Artistic Fusion: Event Review of Experimental Words
The Science and Industry Museum looks different at night: low lighting, a bar nestled on a back wall, and a low hum quite the opposite of the usual chorus of shrieking children. I like it. We move to our seats and find worksheets laying on them. Homework? I guess so. The sheet asks if we’re poets or scientists or both or neither. It asks us to describe poets and scientists in three words. It asks us to write an acrostic poem using the word S C I E N C E. I quickly scrawl down “poet” and begin writing the poem as seriously as I can before the show begins.
The show, Experimental Words, brings science and poetry together and overtly addresses the misunderstood gap between the two. The creators and hosts of the project, Dr. Sam Illingworth and Dan Simpson, love both and have developed a program to help people on all parts of the poetry/science spectrum love both sides too. A quick explanation of the project: scientists and poets are paired together and given the task of creating a performance that will explain their science in an interesting, graspable by the public, way.
Dr. Sam Illingworth and Mr. Simpson take the stage with only one working microphone (the second to be fixed in a couple minutes). They introduce the premise of the show and give us a little taster of what’s to come. The two of them unfold a Twister mat and use corresponding coloured memories to take the audience along their journey to becoming scientist/poet/both. It feels honest, clever, and a great way to open the show.
The rest of the evening consists of 5 different scientist and poet pairs who have had 4 weeks to wow us with their careful craftings of lyric and data. The tone of the acts varies widely.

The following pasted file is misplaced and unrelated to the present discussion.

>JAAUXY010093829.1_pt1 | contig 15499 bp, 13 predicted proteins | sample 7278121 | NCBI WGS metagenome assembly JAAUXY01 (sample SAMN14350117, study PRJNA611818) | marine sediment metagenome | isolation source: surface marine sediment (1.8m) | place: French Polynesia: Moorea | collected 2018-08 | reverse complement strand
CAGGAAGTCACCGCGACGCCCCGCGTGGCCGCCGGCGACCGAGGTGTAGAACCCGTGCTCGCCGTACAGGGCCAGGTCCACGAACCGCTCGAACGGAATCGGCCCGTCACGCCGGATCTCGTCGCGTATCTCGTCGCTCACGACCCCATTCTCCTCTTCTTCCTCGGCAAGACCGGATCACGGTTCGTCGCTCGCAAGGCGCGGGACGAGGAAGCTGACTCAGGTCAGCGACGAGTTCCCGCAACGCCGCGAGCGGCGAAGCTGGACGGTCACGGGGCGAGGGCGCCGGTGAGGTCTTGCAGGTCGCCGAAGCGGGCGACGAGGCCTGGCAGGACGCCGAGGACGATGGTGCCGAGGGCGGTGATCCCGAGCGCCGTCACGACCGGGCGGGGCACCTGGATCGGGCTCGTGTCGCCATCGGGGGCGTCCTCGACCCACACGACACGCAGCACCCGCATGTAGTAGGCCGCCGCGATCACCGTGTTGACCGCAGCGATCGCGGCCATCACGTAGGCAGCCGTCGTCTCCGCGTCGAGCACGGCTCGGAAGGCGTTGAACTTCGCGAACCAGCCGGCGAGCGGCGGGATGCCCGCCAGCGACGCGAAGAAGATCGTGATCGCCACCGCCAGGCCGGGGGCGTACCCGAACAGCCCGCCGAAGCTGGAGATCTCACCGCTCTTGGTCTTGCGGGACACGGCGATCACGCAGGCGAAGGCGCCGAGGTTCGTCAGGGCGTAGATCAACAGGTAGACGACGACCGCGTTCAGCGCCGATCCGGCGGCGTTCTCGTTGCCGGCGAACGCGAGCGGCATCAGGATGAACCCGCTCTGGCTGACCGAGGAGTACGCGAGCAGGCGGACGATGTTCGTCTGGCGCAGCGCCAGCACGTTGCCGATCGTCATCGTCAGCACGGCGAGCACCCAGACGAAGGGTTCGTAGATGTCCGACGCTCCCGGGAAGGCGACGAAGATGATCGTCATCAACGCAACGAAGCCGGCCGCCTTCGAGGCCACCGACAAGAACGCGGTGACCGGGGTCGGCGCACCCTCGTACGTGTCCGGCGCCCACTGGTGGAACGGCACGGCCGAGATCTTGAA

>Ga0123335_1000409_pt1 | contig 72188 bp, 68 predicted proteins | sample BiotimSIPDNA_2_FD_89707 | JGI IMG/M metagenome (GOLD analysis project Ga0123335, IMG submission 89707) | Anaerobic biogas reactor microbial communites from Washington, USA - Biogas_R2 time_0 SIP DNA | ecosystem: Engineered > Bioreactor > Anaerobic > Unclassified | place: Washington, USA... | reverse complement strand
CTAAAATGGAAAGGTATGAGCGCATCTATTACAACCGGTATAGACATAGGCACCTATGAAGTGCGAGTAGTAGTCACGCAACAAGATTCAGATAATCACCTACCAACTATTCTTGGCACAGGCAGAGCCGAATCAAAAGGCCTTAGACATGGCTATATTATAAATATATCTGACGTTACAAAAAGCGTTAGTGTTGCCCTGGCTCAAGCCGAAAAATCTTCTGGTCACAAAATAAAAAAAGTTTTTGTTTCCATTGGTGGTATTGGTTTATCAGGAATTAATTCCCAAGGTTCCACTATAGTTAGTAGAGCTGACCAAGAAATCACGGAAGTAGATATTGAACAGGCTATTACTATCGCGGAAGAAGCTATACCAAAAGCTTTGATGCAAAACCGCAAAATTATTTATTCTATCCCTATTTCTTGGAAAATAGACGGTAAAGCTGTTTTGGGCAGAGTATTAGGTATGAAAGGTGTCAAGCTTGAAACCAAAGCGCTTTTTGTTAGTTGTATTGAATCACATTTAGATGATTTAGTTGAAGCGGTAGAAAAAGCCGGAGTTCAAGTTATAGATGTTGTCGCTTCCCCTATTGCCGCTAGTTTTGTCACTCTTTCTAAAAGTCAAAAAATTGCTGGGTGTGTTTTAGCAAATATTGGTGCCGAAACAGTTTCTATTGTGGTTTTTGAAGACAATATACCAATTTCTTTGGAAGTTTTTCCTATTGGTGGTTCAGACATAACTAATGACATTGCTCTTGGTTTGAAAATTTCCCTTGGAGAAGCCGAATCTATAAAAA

The first act takes on genetic mutations and code with casual ease, setting a short anecdote in a farmer’s market and commenting directly on the impenetrable jargon of science.
The second takes a darker turn, with a deep booming soundtrack playing in the background, the sound of black holes is connected to its human counterparts and the many “black holes” we find in our own lives.
The third act was introduced onstage as “10 short skits that only the most intelligent people will be able to make sense of” and truthfully, I’m not one of those intelligent people. I could piece together bits of information: both of the women are mothers, both of them have dealt with hardships, and the scientist is building a tunnel in London.
The fourth act went back to the casual ease of the first one, taking a historical trip through the Industrial Revolutions by moving around the room from Rocket the Steam Engine to the first computer to the robots of today. They did a bit of dancing too; I liked that.
The fifth and final act explored the Anthropocene and the effects of nuclear weapons. The scientist became an artist for the evening and spray-painted corresponding stencils onto a sky backdrop as the poet spoke.
Overall, I enjoyed the night and came away from it feeling refreshed and inspired, the way I come away from most literary events. It is obvious that the poets are talented and inventive in coming up with many ways of communicating science to the public. It was also pleasant to hear some poetry written about something other than the fucked up government and society we live in – those the themes did sneak in there from time to time. And also, Sam and Dan, if you’re looking for a poet to be in your next show, I’m available.
If you’re interested in learning more about the Science and Industry Museum of Manchester or the Manchester Science Festival, click here.
If you’d like to know more about Experimental Words, click here.
Photo taken from the Science and Industry Museum’s website.